Bright is the only community of its size in Victoria that does not have a high needs aged care facility, member for Indi Helen Haines says.
Dr Haines will tomorrow host a roundtable event with the federal Minister for Aged Care Services Richard Colbeck and Minister for Regional Health David Gillespie, in an attempt to secure funding to build a new residential aged care facility in Bright.
Victorian MPs Tim McCurdy and Tania Maxwell will also attend the roundtable.
Alpine Shire Mayor Sarah Nicholas, Alpine Health chief executive Nick Shaw and local health professionals will speak about the need for the new facility in the town.
Dr Haines said the event would allow the community to make their case directly to the decision makers.
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She believes there is strong case for federal funding.
"There are many examples where this government has put large sums of money towards individual aged care centres - $15.4 million for a project in Queensland, $12.4 million for a project in South Australia," she said.
"I think Bright deserves that same treatment. Bright is the only town of its size in Victoria that doesn't have a high needs aged care facility.
"The case for the federal government to invest is overwhelming."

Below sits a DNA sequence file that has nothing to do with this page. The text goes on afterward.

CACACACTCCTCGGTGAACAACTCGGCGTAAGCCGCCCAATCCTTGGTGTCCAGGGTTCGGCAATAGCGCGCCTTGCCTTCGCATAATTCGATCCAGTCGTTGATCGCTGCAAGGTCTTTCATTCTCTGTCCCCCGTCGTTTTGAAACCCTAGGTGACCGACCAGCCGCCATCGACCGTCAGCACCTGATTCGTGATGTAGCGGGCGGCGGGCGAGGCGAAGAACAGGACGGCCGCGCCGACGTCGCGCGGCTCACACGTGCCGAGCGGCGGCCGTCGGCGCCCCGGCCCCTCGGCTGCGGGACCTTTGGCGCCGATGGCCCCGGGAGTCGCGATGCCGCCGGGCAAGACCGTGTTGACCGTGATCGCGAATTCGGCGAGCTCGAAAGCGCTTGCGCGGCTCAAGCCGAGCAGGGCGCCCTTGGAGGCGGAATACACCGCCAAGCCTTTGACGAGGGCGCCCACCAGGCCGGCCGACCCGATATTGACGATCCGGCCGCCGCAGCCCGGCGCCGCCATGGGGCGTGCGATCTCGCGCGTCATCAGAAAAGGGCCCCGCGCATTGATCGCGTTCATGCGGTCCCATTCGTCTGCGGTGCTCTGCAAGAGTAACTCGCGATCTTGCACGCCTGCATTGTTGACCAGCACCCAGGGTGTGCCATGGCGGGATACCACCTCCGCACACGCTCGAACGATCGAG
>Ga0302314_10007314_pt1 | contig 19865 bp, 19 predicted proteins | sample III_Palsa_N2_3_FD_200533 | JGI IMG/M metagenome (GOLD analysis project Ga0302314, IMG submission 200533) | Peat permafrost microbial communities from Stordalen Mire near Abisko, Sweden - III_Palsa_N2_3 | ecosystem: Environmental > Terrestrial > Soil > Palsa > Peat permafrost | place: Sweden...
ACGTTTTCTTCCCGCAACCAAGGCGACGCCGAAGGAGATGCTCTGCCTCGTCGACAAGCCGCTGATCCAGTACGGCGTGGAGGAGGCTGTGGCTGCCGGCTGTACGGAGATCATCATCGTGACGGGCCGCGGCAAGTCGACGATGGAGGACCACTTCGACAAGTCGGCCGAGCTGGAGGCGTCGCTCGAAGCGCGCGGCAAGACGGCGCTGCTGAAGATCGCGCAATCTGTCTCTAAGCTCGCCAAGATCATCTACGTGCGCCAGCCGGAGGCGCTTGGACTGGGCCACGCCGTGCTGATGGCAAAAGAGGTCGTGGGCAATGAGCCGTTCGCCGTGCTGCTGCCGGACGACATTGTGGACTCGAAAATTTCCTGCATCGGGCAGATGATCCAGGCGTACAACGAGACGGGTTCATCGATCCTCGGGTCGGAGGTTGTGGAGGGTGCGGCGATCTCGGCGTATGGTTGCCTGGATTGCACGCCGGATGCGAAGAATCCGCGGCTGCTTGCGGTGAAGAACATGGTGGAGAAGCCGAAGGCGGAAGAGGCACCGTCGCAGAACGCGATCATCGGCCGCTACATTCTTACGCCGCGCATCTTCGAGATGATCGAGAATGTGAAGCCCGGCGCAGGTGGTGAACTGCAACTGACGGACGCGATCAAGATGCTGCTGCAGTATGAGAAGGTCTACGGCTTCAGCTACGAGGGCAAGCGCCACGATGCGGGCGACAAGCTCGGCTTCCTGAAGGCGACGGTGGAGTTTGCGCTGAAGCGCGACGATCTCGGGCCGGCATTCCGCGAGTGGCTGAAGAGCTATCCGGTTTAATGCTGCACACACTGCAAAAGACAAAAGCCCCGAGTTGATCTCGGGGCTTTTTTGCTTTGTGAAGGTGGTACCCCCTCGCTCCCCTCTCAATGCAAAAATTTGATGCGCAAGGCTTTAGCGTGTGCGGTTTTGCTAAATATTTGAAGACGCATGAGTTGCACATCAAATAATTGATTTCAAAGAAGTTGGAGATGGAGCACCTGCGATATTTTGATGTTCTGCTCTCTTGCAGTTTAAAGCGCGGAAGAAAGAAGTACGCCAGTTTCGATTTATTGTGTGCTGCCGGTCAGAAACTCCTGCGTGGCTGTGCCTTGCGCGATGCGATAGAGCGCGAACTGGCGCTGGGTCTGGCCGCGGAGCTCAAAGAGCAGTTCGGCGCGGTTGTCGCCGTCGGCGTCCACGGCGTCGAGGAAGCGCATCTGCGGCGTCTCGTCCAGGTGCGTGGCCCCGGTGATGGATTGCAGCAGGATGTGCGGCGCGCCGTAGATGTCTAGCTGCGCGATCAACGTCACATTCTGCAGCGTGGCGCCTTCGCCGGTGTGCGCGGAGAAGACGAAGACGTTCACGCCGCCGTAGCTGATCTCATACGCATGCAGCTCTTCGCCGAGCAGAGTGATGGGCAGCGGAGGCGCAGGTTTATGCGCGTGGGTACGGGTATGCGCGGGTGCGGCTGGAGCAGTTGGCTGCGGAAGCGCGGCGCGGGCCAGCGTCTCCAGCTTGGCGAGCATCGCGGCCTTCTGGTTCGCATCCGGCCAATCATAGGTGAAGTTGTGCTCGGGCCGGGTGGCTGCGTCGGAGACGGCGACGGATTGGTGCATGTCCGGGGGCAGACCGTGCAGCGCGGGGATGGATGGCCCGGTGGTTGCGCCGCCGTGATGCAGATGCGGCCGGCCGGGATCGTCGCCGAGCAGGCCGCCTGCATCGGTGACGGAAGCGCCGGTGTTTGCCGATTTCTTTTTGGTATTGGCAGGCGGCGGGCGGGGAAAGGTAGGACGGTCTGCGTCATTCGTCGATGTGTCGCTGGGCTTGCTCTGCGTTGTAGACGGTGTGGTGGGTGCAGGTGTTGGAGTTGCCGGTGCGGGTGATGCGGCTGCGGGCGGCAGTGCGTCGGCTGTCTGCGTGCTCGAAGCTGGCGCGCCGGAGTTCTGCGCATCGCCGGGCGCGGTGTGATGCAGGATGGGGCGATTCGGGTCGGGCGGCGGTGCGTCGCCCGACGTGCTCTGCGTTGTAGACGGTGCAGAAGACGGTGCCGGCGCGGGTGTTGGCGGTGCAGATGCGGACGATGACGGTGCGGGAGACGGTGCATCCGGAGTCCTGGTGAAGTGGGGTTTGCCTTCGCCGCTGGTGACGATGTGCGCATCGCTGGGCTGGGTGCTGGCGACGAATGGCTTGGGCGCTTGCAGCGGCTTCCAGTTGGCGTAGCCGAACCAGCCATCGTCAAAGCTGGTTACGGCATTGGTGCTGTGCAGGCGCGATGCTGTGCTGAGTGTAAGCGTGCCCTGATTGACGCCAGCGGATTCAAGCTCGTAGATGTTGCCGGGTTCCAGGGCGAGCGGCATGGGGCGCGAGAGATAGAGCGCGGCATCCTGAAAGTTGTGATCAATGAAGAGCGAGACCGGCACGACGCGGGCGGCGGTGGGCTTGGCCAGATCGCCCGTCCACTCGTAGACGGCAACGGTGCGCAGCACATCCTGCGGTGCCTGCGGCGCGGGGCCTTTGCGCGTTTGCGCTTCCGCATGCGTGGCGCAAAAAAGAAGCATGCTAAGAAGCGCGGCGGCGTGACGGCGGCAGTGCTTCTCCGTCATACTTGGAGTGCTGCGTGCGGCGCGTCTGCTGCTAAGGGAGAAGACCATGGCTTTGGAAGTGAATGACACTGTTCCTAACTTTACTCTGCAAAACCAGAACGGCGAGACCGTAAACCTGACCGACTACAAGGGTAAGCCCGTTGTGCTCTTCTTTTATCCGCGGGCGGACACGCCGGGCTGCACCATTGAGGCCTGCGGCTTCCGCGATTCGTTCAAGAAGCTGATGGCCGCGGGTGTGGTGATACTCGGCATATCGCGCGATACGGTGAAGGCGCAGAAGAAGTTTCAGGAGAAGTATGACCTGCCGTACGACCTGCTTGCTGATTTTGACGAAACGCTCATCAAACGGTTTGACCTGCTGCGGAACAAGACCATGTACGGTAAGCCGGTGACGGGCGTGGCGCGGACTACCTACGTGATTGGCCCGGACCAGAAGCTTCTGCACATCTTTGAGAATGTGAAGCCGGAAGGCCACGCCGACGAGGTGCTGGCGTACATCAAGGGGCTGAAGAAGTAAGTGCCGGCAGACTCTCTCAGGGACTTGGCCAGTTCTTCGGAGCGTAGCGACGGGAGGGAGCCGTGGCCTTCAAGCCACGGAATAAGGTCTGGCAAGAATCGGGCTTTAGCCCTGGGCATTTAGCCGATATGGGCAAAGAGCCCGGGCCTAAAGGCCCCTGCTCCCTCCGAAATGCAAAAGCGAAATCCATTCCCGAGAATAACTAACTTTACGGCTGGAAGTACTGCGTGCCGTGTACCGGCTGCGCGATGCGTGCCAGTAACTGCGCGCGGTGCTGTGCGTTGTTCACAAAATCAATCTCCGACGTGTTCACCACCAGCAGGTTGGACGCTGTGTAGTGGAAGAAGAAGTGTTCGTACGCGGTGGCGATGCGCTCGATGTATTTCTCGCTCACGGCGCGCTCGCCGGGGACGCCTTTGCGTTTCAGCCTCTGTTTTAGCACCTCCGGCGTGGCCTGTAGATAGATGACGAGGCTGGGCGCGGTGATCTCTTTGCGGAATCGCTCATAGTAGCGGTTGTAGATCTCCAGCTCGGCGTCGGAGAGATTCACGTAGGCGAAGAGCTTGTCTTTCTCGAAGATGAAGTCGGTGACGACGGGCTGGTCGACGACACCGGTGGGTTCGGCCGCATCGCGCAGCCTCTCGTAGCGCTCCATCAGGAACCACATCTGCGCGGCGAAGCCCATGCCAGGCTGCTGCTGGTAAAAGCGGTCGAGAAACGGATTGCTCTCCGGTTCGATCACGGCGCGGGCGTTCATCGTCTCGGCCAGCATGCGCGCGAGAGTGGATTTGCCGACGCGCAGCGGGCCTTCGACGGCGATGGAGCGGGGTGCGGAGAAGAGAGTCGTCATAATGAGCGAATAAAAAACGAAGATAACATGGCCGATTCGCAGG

Dr Haines invited a number of Victorian government representatives to attend the roundtable, but all declined.
I would hate to see towns like Bright miss out because the government failed to deliver on the Royal Commission.- Helen Haines, Member for Indi
"It is unfortunate that no Victorian representative were available to engage in this meeting, where there is a rare chance for federal representatives, local representatives and state representatives to meet and work together across party lines to get the best outcome for Bright and surrounds," Dr Haines said.
"I hope that having seen how seriously the federal government is engaging with this project, the Victorian government will come to the table in the new year."
Dr Haines said government spending on residential aged care was less than 10 per cent of the Aged Care Royal Commission's recommended $1 billion a year.
"The government has told me there is just $80 million a year for the next four years," she said.
"I would hate to see towns like Bright miss out because the government failed to deliver on the Royal Commission."
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